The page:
Reply. Here we think is a proper place to bring in the scripture doctrine of regeneration or new birth, not with a design to treat it by way of explaining it, but by application. Jesus said to the Jews; "Ye are of your father the devil, and the lusts of your father ye will do."-Now suppose any of these Jews were converted by the spirit of truth after our Saviour's ascention to glory, they thereby became the children of God. If so, they were no longer the children of the devil. If any of the children of the devil can by regenerating grace, become the children of God, then by the same grace all the children of the devil may become the children of God. Suppose this should ever be accomplished would not the predictions of the Prophets be fulfiled? Where are the wicked? There are none. Where is his place? As there are none wicked so there is no place for the wicked. Where is the stubble? the fire has passed over it-there is no stubble.-Look carefully, see if the root be not left-the root is all consumed.-Are the branches spared? There is neither root nor branch left.

Now turn your eyes and behold the innumerable multitude of all nations on mount Zion. From whence came they? These are they who came out of great tribulation, and have washed their

robes and made them white in the blood of the lamb. They have been translated out of the king dom of darkness into the kingdom of God's dear Son.

The bearers will now ask if we are to explain the text under consideration in this way? Is it in reality a fact that this text which has been so often quoted to terrify us with the apprehensions of never ending burnings, does, in reality, mean the purification of all who do wickedly, and the total destruction of wickedness?

Reply As we have already proved, that the text can neither be applied to the endles duration of punishment, nor yet to the annihilation of the proud and them that do wickedly, we may now proceed to enquire for its true application, by bringing it into connection with other passages in particular where similar language is used, and with those generally which express the design and will of God concerning sinners. By a careful attention to this method, we shall be likely to avoid any application that would be in opposition to the revealed testimony.

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“For, behold, the day cometh that shall burn ag an oven. What day is this? A little before in the preceding chapter, the Prophet uses the following words; "Behold I will send my messenger and he shall prepare the way before me; and the Lord, whom ye seek, shall suddenly come to his teinple, even the messenger of the covenant, whom ye delight in; behold he shall come saith the Lord of hosts. But who may abide the day of his coming? and who shall stand when he appeareth? for he is like a refiners fire, and like fuller's soap. And he shall set as a refiner and purifier of silver; and he shall purify the sons of Levi, and purge them as gold and silver, that they may offer ante the Lord an offering in righteousness."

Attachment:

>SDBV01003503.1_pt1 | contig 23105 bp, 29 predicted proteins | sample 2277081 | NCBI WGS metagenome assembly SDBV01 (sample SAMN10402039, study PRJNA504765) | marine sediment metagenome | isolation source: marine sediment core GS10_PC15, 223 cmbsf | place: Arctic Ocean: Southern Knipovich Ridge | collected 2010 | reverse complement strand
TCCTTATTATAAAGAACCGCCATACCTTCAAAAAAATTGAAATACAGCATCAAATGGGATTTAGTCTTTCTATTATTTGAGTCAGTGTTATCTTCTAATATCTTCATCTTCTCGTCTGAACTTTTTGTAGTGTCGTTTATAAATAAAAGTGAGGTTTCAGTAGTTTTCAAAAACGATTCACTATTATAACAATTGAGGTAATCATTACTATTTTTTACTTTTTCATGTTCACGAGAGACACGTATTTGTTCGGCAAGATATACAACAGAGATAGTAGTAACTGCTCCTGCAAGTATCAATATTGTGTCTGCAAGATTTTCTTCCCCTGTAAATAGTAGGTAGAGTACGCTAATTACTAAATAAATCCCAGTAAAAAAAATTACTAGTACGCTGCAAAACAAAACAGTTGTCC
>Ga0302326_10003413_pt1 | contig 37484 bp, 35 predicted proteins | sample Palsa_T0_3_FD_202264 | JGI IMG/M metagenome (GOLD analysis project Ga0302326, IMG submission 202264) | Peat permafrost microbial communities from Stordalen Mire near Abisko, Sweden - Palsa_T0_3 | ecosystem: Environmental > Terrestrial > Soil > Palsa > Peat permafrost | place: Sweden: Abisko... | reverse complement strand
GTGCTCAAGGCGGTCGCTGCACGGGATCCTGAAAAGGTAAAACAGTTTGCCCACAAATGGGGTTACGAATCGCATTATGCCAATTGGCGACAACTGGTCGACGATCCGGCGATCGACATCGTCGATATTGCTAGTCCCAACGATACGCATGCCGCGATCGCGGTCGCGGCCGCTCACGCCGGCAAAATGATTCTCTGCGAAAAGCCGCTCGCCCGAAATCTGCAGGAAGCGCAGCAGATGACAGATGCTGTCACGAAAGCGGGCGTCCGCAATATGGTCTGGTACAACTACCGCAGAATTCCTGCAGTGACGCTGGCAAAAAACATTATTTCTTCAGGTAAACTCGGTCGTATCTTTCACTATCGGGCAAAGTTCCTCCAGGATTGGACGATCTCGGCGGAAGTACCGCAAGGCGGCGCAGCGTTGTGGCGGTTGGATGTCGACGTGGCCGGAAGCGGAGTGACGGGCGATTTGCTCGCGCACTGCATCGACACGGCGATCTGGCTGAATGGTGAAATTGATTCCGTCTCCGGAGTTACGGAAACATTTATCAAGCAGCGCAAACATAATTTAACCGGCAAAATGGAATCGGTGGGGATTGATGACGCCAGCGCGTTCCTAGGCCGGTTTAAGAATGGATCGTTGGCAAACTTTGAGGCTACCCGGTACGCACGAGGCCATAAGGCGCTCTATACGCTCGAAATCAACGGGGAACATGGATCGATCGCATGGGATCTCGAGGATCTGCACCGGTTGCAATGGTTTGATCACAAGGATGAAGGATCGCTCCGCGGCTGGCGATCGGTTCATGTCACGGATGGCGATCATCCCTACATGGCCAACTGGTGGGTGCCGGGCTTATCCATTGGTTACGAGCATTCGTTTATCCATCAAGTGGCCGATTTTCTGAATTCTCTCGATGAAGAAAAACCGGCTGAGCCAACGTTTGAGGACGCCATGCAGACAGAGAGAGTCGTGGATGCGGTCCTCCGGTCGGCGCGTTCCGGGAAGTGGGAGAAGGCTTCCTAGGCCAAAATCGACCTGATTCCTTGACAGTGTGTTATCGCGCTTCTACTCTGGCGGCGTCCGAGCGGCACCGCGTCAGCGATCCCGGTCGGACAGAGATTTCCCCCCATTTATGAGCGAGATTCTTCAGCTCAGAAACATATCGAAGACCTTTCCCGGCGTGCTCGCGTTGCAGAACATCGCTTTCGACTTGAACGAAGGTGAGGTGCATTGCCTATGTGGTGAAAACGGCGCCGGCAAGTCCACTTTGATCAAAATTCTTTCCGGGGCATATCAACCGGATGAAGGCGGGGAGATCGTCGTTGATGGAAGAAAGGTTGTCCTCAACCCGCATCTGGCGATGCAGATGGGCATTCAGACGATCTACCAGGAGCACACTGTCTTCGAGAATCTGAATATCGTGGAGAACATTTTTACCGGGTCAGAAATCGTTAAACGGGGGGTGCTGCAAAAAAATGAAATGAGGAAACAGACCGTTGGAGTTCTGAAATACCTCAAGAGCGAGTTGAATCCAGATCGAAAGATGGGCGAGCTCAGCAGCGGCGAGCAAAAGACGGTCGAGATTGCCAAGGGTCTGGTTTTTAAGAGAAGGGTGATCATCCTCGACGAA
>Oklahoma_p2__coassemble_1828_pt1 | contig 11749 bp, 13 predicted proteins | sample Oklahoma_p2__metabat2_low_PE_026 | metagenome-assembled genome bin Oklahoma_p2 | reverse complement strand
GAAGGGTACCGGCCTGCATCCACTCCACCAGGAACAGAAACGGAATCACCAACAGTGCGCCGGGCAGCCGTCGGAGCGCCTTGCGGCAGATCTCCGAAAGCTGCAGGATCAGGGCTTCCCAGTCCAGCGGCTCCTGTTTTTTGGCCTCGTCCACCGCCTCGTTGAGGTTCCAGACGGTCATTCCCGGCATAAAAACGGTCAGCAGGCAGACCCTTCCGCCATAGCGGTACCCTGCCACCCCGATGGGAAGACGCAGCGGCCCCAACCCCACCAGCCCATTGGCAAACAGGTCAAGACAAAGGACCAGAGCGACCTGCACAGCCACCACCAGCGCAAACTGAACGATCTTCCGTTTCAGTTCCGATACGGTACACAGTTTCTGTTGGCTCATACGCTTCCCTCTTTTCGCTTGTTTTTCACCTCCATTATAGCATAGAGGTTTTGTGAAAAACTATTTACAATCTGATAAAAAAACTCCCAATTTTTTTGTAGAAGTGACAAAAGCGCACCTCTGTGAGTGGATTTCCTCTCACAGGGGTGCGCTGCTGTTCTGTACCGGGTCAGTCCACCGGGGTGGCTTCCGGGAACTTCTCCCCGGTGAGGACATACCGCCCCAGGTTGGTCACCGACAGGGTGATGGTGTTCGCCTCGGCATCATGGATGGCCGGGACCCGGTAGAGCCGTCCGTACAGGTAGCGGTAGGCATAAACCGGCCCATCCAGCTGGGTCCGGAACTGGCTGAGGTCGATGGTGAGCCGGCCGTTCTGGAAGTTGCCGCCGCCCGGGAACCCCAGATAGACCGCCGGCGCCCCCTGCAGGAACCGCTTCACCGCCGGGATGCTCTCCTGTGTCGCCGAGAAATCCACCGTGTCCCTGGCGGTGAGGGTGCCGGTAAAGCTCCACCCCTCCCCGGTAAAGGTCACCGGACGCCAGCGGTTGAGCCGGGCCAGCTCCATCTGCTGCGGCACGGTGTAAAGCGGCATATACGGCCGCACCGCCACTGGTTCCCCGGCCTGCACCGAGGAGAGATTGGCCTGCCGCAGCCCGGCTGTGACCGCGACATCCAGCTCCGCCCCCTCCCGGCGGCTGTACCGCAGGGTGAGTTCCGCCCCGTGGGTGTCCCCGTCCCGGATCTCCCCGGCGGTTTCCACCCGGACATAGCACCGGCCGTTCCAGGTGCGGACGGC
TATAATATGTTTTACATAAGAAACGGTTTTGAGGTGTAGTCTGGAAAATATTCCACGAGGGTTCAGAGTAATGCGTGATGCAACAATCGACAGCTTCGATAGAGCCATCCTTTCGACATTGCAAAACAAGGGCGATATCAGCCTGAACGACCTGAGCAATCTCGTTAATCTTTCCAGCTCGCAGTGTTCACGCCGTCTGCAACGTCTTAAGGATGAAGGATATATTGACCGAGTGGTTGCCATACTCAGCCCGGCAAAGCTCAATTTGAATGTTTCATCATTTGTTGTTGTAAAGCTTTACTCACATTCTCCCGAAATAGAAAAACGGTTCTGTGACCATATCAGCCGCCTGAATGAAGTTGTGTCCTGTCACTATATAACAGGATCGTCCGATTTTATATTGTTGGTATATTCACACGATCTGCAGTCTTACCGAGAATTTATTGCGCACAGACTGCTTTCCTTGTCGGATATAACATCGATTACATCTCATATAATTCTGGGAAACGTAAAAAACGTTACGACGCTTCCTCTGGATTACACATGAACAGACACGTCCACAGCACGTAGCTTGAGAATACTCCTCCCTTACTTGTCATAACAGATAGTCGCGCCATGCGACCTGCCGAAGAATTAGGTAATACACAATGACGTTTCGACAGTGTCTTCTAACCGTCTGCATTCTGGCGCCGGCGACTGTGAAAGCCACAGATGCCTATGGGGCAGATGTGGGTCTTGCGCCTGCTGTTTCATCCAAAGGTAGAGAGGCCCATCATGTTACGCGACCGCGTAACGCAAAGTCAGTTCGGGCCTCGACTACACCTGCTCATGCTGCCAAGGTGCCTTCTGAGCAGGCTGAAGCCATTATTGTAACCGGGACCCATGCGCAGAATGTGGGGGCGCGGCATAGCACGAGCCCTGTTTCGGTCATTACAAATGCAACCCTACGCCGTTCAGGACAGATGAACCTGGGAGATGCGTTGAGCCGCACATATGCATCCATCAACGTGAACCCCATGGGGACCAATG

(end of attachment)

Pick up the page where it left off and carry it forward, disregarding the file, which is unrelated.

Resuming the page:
The messenger here promised, who should pre, pare the way before the Lord, we find in John the baptist, accordingly as we read Luke 1st, " And thou,child,shalt be called the prophet of the highest, for thou shalt go before the face of the Lord to prepare his ways." Compare also, Isaiah 40th, 3d, with Luke 3d 4th. By bringing these scriptures together we learn, that the day spoken of in this 3d chapter of Malachi was the time of the coming of Christ who is called the messenger of the covenant, who should be as a refiner's fire and like fuller's soap. There is no doubt then but this scripture was a prophecy of the gospel day, and of its refining and purifying mankind.

We shall in the next place prove that the day spoken of in our text is the same day of which mention is made in the preceding chapter, which we have shewn to be the gospel day. Following our text the Prophet goes on to describe what shall take place on this day that shall burn as an oven, &c. but before he closes the subject he says; "Behold, I will send you Elijah the Prophet before the coming of the great and dreadful day of the Lord. And he shall turn the heart of the fathers to the children, and the heart of the children to the fathers, lest I come and smite the earth with a curse.' The hearer will observe that he who is called Elijah in the Old Testament is called Elias in the New. Speaking of John, Jesus says, as recorded Mat. 11; "For this is he of whom it is written, behold I send my messenger before thy face, which shall prepare thy way before thee.-And if ye will receive it, this is Elias which was for to come." Thus as evidently as we can prove any thing from the scriptures, we prove that the day that is mentioned five or six times in these two chapters is the gospel day.

The Prophet Isaiah speaks of this burning day in his 9th chapter as follows; "For every battle